(A) the reusable items of value, as determined by the Secretary, installed on the item of equipment as part of such modification will, upon the retirement or disposal of the item to be modified, be removed from such item of equipment, refurbished, and installed on another item of equipment; and

(B) the cost of such modification (including the cost of the removal and refurbishment of reusable items of value under subparagraph (A)) is less than $1,000,000.

(3) Exception for safety modifications.— The prohibition in subsection (a) does not apply to a safety modification.

(c) Waiver Authority.— The Secretary concerned may waive the prohibition in subsection (a) in the case of any modification otherwise subject to that subsection if the Secretary determines that carrying out the modification is in the national security interest of the United States. Whenever the Secretary issues such a waiver, the Secretary shall notify the congressional defense committees in writing.
USS George Washington (CVN 73) will likely get a waiver. Somehow I doubt these other ships will, which means several COs will not be getting that maintenance for a few months, or may be retiring their ships early. The Navy will retire oldest first to keep new construction, which is how the US Navy has handled every force reduction in their history.

One more thought. I look at this list and notice a few things. First, BMD capable and ships capable of BMD upgrades are on this cruiser list. The list basically cuts the one non-BMD cruiser at Pearl; cuts half the number of cruisers everywhere but San Diego; and only cuts two at San Diego. Randomly. The first cruisers to get modernization are not on the list, but they are also not BMD capable (the Block 2 Ticonderoga-class cruisers, CG-52 through CG-58).

Just think it is interesting that of the 22 Cruisers, the Navy will keep the eight that cannot get BMD upgrades and only 5 Cruisers that can or already are BMD compatible. I don't see how this approach squares with the BMD requirement that is currently driving surface vessel construction plans.

Sunday, September 4, 2011

Signs of Decline

This is what stretched thin looks like in practice.

When the Makin Island Amphibious Ready Group headed to sea in August for the first of three planned exercises with Marines, it got underway with only two of its three ships.

The dock landing ship Pearl Harbor remained in San Diego while the amphibious transport dock New Orleans and amphibious assault ship Makin Island conducted “blue-green” training ahead of their deployment later this year.

Pearl Harbor is completing a scheduled-but-extended maintenance period at a San Diego shipyard, so its crew sat out the first set of training. When the ARG gets underway again later this month for its composite training unit exercise, Pearl Harbor won’t be joining them for that one, either, officials say.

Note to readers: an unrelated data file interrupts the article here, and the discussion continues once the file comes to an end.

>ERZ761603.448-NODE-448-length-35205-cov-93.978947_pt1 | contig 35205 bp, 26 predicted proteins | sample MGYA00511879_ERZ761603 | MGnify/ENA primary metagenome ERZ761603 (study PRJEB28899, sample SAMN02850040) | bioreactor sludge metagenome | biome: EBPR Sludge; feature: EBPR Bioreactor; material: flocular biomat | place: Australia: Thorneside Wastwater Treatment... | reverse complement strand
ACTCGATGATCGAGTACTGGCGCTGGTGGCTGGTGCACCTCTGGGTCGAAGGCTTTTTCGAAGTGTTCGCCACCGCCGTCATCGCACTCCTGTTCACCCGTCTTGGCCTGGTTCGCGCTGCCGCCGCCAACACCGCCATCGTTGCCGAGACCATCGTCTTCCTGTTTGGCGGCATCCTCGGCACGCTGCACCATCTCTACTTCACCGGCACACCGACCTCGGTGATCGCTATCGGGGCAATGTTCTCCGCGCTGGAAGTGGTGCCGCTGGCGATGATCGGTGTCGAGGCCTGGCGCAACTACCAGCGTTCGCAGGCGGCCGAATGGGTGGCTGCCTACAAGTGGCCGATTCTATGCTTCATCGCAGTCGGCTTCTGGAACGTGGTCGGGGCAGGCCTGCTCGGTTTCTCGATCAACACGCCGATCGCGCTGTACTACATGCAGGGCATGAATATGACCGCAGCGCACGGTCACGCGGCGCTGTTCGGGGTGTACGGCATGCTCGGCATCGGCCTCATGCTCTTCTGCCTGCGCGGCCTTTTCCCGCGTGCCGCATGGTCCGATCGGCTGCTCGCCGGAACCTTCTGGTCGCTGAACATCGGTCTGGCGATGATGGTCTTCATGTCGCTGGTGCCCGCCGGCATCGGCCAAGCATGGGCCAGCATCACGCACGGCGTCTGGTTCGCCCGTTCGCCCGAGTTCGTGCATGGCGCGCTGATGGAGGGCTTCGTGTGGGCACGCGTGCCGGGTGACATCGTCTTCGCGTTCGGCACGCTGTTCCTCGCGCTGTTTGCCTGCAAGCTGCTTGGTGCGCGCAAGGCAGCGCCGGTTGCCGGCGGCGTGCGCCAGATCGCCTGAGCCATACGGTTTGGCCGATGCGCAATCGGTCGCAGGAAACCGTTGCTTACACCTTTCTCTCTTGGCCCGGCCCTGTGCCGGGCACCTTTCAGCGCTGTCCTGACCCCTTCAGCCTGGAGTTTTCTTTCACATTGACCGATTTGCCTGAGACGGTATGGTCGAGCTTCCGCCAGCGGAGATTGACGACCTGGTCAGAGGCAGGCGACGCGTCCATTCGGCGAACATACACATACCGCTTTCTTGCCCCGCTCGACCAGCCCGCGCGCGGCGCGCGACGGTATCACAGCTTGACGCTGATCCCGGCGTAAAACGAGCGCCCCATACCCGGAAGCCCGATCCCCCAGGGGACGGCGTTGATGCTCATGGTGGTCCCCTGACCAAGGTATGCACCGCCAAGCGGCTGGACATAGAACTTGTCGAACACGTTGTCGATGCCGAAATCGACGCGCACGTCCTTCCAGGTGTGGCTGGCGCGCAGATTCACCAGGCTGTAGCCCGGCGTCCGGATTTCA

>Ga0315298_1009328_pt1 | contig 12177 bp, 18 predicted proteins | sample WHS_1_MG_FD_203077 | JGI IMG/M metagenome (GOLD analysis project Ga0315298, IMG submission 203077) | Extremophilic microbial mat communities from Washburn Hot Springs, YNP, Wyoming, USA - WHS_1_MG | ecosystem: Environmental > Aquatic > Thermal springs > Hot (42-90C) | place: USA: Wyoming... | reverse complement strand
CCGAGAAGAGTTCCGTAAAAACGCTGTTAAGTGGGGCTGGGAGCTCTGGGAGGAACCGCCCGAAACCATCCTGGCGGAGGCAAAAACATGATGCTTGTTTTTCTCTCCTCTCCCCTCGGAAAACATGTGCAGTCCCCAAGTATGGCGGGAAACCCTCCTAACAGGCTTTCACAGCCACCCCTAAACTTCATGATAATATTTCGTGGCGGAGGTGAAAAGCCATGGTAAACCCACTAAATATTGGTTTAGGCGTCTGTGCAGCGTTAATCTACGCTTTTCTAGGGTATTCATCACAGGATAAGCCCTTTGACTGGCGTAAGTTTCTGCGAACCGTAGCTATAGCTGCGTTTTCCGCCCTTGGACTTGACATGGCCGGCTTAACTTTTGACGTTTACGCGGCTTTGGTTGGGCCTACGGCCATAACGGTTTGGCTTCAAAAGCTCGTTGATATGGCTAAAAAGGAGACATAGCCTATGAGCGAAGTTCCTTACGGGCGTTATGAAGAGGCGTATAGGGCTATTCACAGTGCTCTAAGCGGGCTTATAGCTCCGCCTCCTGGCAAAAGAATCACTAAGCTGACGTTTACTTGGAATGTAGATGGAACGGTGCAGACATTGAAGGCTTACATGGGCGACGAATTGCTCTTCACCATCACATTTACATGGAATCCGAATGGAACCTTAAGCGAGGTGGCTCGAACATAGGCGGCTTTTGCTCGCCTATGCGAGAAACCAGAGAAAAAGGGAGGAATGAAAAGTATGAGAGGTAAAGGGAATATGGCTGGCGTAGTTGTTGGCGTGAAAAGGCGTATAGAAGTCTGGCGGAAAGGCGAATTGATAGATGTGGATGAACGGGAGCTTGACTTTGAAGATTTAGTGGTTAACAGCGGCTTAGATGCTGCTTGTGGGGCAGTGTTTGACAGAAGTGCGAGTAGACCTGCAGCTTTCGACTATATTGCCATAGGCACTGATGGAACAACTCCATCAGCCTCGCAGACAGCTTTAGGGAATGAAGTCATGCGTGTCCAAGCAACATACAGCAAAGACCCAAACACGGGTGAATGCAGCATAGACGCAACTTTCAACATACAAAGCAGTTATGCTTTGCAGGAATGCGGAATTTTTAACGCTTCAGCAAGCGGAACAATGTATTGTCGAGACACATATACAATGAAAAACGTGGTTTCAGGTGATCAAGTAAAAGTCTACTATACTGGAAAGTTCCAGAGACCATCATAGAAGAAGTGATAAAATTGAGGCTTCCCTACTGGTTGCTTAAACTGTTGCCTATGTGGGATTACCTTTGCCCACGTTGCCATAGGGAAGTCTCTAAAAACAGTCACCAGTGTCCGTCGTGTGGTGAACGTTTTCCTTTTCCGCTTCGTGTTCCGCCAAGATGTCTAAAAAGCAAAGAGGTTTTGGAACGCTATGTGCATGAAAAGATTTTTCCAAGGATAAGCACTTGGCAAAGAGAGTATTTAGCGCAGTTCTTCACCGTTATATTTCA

That will be one fewer ship Marines and Navy commanders have for training to handle helicopters and vehicles, launch landing craft and support operations ashore.

But Navy officials are “cautiously optimistic” that Pearl Harbor will be ready to join the final training that ultimately deems the ARG and Marine expeditionary unit “ready” to deploy.

“We are not going to relax a single certification standard for the Pearl Harbor as they integrate into this ARG/MEU,” said Rear Adm. Gerard Hueber, commander of Expeditionary Strike Group 3.
I am curious if the continuing resolution process for FY11 earlier this year contributed to this delay. The fleet does not appear to have any margin for errors or delays anymore - whether from political process or an accident. When something happens that delays any single ship, due to the smaller fleet the cascading impacts always seem to always have broader impacts to schedules and training of other ships and crews.

The rest of the article does a good job discussing options and alternatives. It's worth reading to understand the depth of the issue.

Monday, August 1, 2011

More Clarity, or Added Confusion?

Am I missing something? Check out the second half of this Navy Times story and tell me what you think.

Aviation readiness isn’t tied exclusively to the budget, Navy officials said.

“A combination of factors, not just funding, impact readiness and capability, which we closely monitor. Gaps in maintenance funding have the potential to place more workload on the fleet to move equipment in order to manage readiness and cannibalization rates,” said Lt. Paul Macapagal, a Navy spokesman.

The capability rates the subcommittee evaluated are below goals, due in part to operations in several theaters at high op tempo, a changing emphasis from Iraq to Afghanistan that lengthened supply lines, as well as other factors, said Capt. Mike Kelly, the force materiel officer at Naval Air Forces.

Additionally, the data the subcommittee is using isn’t the best tool to assess full mission capability, Kelly said. For example, an electronic attack aircraft might be in a carrier hangar, in great shape, but isn’t equipped with a jamming pod. For every half-hour it sits without that pod it technically doesn’t count as “fully mission-capable,” he said.